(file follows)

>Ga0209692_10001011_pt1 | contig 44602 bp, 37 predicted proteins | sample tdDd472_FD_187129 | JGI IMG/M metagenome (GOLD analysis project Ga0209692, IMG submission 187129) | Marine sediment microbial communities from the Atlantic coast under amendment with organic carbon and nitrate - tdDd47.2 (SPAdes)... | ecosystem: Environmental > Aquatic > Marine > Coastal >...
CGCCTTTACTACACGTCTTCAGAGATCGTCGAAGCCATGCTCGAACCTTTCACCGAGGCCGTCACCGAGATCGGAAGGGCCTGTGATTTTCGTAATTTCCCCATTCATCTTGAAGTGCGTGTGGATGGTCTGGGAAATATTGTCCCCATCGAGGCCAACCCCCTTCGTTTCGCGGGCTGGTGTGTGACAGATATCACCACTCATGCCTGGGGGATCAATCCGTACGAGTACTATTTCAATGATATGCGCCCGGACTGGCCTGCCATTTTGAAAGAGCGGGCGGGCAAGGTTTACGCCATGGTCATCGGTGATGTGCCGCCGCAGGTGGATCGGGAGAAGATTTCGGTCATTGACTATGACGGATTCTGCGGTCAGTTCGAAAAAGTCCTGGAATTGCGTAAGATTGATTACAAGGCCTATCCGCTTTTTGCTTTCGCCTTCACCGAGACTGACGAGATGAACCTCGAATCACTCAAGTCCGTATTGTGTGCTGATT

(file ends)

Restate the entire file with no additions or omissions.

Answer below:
>Ga0209692_10001011_pt1 | contig 44602 bp, 37 predicted proteins | sample tdDd472_FD_187129 | JGI IMG/M metagenome (GOLD analysis project Ga0209692, IMG submission 187129) | Marine sediment microbial communities from the Atlantic coast under amendment with organic carbon and nitrate - tdDd47.2 (SPAdes)... | ecosystem: Environmental > Aquatic > Marine > Coastal >...
CGCCTTTACTACACGTCTTCAGAGATCGTCGAAGCCATGCTCGAACCTTTCACCGAGGCCGTCACCGAGATCGGAAGGGCCTGTGATTTTCGTAATTTCCCCATTCATCTTGAAGTGCGTGTGGATGGTCTGGGAAATATTGTCCCCATCGAGGCCAACCCCCTTCGTTTCGCGGGCTGGTGTGTGACAGATATCACCACTCATGCCTGGGGGATCAATCCGTACGAGTACTATTTCAATGATATGCGCCCGGACTGGCCTGCCATTTTGAAAGAGCGGGCGGGCAAGGTTTACGCCATGGTCATCGGTGATGTGCCGCCGCAGGTGGATCGGGAGAAGATTTCGGTCATTGACTATGACGGATTCTGCGGTCAGTTCGAAAAAGTCCTGGAATTGCGTAAGATTGATTACAAGGCCTATCCGCTTTTTGCTTTCGCCTTCACCGAGACTGACGAGATGAACCTCGAATCACTCAAGTCCGTATTGTGTGCTGATT